"We have 100 items under $10. We'll match any Internet price."

Beth Gray can be contacted at graybethn@earthlink.net.

>>if you go

GooD4U Healthy Lifestyle Marketplace

Where: Coastal Way Plaza, 13035 Cortez Blvd., Spring Hill

When: 9 a.m. to 6 p.m. Monday through Friday, 10 a.m. to 6 p.m. Saturday

Contacts: (352) 600-7917 by phone; Sales@good4uproducts.com by email.

On the Web: GooD4U store goods, and others, are offered online at good4uproducts.com.

GooD4U market offers sturdy products, healthy eating 07/19/13 [Last modified: Friday, July 19, 2013 1:24pm]
Photo reprints | Article reprints

© 2017 Tampa Bay Times

    

Join the discussion: Click to view comments, add yours

Loading...
  1. With successful jewelry line, Durant High alum Carley Ochs enjoys 'incredible ride'

    Business

    BRANDON

    As a child Carley Ochs played dress up, draped in her grandmother's furs.

    Founder Carley Ochs poses for a portrait in her Ford Bronco at the Bourbon & Boweties warehouse in Brandon, Fla. on September 19, 2017. Ochs is a Durant High and Florida State University graduate.
  2. At Menorah Manor, planning paid off during Irma

    Nursing Homes

    ST. PETERSBURG — Doris Rosenblatt and her husband, Frank, have lived in Florida all of their lives, so they know about hurricanes.

    Raisa Collins, 9, far left, works on a craft project as Certified Nursing Assistant Shuntal Anthony holds Cassidy Merrill, 1, while pouring glue for Quanniyah Brownlee, 9, right, at Menorah Manor in St. Petersburg on Sept. 15. To help keep its patients safe during Hurricane Irma, Menorah Manor allowed employees to shelter their families and pets at the nursing home and also offered daycare through the week. The facility was able to accommodate and feed everyone who weathered the storm there. [LARA CERRI   |   Times]
  3. After Irma, nursing homes scramble to meet a hard deadline

    State Roundup

    TALLAHASSEE — Florida's nursing homes and assisted-living facilities find themselves in an unfamiliar place this week — pushing back against Gov. Rick Scott's administration over new rules that require them to purchase generator capacity by Nov. 15 to keep their residents safe and comfortable in a power …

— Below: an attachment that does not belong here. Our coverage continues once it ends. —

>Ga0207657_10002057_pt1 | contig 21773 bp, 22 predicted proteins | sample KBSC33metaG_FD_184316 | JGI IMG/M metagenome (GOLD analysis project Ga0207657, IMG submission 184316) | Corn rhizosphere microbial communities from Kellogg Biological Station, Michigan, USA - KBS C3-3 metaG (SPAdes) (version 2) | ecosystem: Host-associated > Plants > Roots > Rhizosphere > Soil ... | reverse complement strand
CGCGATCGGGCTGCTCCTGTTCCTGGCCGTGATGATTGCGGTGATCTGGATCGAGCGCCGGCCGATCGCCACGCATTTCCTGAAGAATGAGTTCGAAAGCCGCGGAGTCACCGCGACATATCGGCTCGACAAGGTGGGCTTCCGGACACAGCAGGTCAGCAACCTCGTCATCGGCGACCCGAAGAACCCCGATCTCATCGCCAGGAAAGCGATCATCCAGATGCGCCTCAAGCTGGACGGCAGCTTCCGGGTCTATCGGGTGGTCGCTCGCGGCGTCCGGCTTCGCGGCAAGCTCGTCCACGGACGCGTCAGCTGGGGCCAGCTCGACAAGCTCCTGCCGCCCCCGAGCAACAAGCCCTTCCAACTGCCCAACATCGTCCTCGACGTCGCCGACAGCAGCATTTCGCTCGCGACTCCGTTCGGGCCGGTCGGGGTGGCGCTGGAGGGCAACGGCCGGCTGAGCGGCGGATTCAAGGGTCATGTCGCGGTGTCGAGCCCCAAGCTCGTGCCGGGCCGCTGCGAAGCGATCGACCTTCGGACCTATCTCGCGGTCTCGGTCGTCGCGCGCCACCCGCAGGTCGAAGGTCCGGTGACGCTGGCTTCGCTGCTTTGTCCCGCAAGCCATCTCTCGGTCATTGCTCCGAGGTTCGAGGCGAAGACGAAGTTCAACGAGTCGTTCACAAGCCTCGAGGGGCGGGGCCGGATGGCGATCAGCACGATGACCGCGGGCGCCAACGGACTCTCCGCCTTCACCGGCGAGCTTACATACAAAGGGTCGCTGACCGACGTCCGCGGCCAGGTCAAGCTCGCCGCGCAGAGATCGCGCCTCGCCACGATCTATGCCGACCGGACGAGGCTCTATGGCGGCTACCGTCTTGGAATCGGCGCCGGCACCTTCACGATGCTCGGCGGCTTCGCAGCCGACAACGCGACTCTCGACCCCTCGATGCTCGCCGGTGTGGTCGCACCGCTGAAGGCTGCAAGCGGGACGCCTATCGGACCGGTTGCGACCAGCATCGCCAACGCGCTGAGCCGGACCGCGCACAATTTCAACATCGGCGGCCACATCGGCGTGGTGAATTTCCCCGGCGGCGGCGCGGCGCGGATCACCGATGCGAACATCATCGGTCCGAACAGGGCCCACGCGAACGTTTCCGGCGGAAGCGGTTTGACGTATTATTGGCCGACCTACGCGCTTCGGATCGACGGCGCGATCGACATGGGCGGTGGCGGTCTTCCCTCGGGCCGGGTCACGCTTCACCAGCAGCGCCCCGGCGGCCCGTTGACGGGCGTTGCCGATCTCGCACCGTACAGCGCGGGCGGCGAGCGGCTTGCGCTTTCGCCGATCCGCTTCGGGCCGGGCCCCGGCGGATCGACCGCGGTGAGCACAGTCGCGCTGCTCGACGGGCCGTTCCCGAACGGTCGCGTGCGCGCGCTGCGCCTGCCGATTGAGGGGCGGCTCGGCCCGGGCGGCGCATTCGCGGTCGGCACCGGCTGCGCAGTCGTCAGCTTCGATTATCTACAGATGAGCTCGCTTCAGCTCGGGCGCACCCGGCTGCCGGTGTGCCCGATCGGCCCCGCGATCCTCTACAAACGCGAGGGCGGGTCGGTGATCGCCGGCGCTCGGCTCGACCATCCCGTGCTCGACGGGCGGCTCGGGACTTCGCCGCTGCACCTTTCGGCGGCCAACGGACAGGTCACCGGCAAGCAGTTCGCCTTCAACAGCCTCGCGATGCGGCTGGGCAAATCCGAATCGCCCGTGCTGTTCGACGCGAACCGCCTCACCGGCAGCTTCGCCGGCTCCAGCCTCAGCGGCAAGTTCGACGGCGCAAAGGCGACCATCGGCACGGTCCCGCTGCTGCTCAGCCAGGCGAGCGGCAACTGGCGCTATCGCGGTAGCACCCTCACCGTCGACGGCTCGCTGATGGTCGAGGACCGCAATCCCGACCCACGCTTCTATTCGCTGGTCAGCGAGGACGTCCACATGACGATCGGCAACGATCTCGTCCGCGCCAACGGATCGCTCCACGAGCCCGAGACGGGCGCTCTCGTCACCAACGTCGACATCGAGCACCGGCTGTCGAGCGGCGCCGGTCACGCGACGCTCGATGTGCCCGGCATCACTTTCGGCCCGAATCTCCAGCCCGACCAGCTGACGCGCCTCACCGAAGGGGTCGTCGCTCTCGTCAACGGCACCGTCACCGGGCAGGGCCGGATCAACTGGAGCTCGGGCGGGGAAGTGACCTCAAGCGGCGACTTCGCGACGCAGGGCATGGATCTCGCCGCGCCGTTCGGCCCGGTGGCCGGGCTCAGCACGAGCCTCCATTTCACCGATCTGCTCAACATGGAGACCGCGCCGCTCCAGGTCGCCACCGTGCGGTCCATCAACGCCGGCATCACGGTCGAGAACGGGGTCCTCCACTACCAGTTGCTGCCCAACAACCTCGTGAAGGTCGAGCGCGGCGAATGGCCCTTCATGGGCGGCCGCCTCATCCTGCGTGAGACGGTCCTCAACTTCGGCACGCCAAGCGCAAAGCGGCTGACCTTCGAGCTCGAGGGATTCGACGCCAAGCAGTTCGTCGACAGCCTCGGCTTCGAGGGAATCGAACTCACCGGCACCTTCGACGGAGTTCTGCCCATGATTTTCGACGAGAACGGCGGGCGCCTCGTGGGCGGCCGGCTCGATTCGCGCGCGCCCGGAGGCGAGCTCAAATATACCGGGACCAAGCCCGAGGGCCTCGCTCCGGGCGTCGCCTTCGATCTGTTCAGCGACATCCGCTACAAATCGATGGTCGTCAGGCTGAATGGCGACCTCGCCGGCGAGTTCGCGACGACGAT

In this Sept. 13 photo, a woman is transported from The Rehabilitation Center at Hollywood Hills as patients are evacuated after a loss of air conditioning due to Hurricane Irma in Hollywood. Nine have died and patients had to be moved out of the facility, many of them on stretchers or in wheelchairs. Authorities have launched a criminal investigation to figure out what went wrong and who, if anyone, was to blame. [Amy Beth Bennett | South Florida Sun-Sentinel via AP]
  4. Trigaux: How Moffitt Cancer's M2Gen startup won $75 million from Hearst

    Business

    TAMPA — A Moffitt Cancer Center spin-off that's building a massive genetic data base of individual patient cancer information just caught the attention of a deep-pocketed health care investor.

    Richard P. Malloch is the president of Hearst Business Media, which is announcing a $75 million investment in M2Gen, the for-profit cancer informatics unit spun off by Tampa's Moffitt Cancer Center. Malloch's job is to find innovative investments for the Hearst family fortune. A substantial amount has been invested in health care, financial and the transportation and logistics industries.
  5. Three-hour police standoff ends, thanks to a cigarette

    News

    TAMPA — A man threatening to harm himself was arrested by Tampa police on Tuesday after a three-hour standoff.